Rico Allen’s days on the practice squad paid off for the free safety.
And the Falcons.
Allen, who was drafted in the fifth round as a cornerback out of Purdue in 2014, had to play four positions in the 34-20 win over Tampa Bay on Sunday due to in-game injuries to the Falcons secondary.
A slew of injuries to Desmond Trufant (concussion), Brian Poole (lower back) and Robert Alford (undisclosed), had Allen moving around the secondary like a vagabond. He played his free safety position, nickel cornerback, outside cornerback and strong safety at different times in the game.
Allen was cut as a rookie and started his career on the Falcons’ practice squad. He received valuable experience.
“The practice squad was the best place to be, but one of the worse feelings,” Allen said. “As a player and competitor, all you are doing is practicing. It helped me so much. It taught me how to train and how to take it day by day.”
When Falcons coach Dan Quinn was hired in 2015, his staff converted Allen to free safety and that’s been his main spot over the past three seasons.
“When it came to studying this defense, when I came off the practice squad, I was like, I’m just going got learn every position,” Allen said. “No matter what, I’m doing whatever I can to get on the field.”
While Allen never thought he’d have to play four positions in one game, he was ready when called upon.
“In this game he played corner, nickel, free safety and then down in the box at strong safety,” Quinn said. “There were two plays that stick out to me and both of them when he was not playing safety.”
With the Falcons up 27-20, Allen had the key stop on third-and-2 from Atlanta’s 19-yard line of Tampa Bay wide receiver Adam Humphries for a one-yard gain.
“We were really counting on him,” Quinn said. “It’s a real tribute for guys like him to stand up when needed.”
Allen did not hesitate when the Falcons needed him to float aroud the secondary and put out fires. He hadn’t played cornerback since he was a rookie.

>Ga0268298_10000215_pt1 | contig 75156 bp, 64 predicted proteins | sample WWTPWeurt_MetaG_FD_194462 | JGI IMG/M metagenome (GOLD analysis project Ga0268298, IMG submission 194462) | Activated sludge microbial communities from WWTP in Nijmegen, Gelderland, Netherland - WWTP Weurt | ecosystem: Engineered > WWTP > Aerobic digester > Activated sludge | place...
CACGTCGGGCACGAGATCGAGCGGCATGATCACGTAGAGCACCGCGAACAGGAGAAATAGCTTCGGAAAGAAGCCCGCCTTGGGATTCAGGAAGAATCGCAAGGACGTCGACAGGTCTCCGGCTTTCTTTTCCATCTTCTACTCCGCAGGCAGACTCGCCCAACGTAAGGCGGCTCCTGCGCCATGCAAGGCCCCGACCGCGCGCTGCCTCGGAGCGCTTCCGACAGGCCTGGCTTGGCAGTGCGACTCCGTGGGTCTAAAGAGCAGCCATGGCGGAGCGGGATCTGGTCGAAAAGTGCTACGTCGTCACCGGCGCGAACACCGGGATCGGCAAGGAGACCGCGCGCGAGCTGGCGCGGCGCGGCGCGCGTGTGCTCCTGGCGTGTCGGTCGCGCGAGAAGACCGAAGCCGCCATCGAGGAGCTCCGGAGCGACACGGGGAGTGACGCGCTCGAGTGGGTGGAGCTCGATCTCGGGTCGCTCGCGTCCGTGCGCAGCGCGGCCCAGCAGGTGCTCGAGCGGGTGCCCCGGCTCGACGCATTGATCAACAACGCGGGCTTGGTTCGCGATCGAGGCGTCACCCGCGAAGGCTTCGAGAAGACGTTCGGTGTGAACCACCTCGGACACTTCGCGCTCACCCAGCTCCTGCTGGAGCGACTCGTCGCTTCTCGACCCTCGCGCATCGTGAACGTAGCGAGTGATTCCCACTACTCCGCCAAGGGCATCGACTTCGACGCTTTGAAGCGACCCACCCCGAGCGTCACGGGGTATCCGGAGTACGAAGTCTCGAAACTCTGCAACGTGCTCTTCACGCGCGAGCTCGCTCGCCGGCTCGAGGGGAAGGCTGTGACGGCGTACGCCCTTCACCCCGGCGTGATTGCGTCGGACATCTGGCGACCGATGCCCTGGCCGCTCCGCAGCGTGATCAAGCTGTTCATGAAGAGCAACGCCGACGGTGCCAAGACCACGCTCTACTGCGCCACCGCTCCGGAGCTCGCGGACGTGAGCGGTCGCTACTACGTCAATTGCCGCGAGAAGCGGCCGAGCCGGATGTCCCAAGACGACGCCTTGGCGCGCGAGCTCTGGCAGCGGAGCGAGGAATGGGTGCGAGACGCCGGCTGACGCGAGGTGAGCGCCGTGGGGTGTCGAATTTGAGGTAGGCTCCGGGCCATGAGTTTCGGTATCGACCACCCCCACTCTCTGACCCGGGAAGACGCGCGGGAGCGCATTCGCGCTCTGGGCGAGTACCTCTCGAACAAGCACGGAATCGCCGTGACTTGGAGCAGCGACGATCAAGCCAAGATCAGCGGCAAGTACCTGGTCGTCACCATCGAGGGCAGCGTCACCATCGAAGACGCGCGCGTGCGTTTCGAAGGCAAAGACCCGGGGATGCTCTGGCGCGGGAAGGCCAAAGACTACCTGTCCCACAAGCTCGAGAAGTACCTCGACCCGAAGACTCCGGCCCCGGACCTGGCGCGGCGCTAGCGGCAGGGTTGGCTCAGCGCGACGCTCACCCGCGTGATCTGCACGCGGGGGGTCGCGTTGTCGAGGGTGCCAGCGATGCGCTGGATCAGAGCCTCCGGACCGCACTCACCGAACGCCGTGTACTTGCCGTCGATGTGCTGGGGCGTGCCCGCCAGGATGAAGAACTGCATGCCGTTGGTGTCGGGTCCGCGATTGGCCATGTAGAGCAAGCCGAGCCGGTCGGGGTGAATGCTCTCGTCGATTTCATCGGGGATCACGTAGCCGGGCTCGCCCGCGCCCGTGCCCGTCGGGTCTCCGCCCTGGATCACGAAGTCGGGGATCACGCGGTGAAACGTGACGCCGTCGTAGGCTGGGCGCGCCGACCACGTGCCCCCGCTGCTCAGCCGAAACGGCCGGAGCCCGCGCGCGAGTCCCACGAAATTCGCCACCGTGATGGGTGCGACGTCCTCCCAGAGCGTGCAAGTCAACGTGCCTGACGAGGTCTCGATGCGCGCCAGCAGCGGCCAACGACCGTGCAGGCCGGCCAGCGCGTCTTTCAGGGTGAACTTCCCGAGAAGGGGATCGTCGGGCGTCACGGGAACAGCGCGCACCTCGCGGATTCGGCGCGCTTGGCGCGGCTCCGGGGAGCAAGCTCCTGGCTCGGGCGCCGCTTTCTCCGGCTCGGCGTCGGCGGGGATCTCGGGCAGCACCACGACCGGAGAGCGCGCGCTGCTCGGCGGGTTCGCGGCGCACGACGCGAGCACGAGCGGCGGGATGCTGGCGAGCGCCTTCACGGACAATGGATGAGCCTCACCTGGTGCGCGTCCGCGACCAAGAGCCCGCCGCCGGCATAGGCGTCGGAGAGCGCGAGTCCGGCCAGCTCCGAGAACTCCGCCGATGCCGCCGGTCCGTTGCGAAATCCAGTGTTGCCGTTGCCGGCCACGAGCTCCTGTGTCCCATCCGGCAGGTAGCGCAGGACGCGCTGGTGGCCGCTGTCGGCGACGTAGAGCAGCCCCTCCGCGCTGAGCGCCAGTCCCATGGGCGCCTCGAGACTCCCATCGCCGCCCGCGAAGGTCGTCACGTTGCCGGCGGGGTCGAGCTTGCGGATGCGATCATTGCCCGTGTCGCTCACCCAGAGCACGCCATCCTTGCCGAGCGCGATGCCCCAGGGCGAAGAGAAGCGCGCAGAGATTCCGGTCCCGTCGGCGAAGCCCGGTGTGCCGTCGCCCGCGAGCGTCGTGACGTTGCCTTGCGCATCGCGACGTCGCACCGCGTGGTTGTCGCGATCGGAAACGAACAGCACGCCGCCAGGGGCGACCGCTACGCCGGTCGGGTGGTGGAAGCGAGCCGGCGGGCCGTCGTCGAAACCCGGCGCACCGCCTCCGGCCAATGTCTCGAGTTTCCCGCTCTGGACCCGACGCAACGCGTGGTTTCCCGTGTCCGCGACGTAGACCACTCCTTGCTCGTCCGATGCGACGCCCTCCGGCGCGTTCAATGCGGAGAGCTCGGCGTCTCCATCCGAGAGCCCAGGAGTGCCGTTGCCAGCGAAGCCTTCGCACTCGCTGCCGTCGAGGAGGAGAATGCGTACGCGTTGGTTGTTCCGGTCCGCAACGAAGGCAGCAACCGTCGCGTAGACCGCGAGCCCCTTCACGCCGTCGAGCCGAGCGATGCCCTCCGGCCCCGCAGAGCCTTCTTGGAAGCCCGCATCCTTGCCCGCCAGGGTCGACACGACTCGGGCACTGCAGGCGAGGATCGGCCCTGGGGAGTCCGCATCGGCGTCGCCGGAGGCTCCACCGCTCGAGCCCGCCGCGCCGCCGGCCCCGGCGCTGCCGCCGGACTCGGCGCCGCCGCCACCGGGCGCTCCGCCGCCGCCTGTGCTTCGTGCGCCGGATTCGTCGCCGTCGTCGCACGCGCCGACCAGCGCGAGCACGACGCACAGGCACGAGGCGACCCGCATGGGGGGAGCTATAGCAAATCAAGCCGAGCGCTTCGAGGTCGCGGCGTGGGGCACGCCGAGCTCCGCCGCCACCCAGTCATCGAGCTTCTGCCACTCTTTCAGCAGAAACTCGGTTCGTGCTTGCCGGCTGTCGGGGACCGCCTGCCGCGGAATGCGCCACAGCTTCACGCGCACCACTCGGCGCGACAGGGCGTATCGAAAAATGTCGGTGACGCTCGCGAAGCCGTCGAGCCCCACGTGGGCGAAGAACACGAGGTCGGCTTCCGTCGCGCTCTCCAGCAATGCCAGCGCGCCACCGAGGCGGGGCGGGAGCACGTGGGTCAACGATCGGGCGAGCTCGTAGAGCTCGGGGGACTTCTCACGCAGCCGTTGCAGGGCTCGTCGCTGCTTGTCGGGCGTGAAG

“They got into a stack, and you know what was cool about that, like he’s had zero reps doing that, but his knowledge of the defense and how we play allowed him to function at a really high level,” Quinn said. “Then on the second play, I thought really good by (Dontari) Poe, and then exactly like we’d want from (Keanu Neal) where the play was there and he could play the defender’s top shoulder where he could still defend the play, but then have a way to come in and get the pass breakup.
Neal and Allen were there to help Damontae Kazee.
“I love the connection that those two have at safety and how they play off one another,” Quinn said.
Allen made a form tackle of Humphries to stop him cold.
“Yeah, and when you have space, because it was going to be a pass that was going to be on third-and-2, how do you stop it for that short when you’re playing man-to-man?” Quinn said. “So, you’d better be up and play it aggressively. But it was the tackle that was the real factor. When that tackle happened, there were zero yards after contact, and that one lit all of us up in a good way.”
Reserve cornerback C.J. Goodwin was also pressed into service.
He made the team last season after being converted from wide receiver. He’s continue to improve through the team’s developmental program.
Goodwin was a former college basketball player who got a tryout from the Steelers after Mel Blount gave them a call on his behalf.
Goodwin was a target by the Buccaneers after taking over for Trufant when he left with a concussion.
“When you go back, you realize he was really in early to this game due to the injury,” Quinn said. “That’s a good story there to say if you have the right mindset to go after something and you go through the Plan D program and put the work in, your opportunity will be there.”
Goodwin played 47 of 71 (66 percent) of the defensive snaps.
“It was nice to get my feet wet this season,” Goodwin said.
Kazee played 32 snaps (45 percent). Sharrod Neasman also played one snap at strong safety.
“(Goodwin) certainly has made his biggest impact on special teams being outside at gunner, but when your opportunity is called and you put the work in, you should feel confident that you’re ready because we certainly are confident in him,” Quinn said.
Goodwin is ready if Trufant misses another game. Trufant is in the NFL’s concussion protocol.
“I have to know what I’m supposed to do,” Goodwin said. “Anything can happen in this league. I have to stay ready.”
Goodwin also enjoys his gunner duties on special teams.
“Don’t get touched,” Goodwin said. “I’m a pretty fast guy and I have to use my speed.
That’s one of the purest forms of football that that you can play.”
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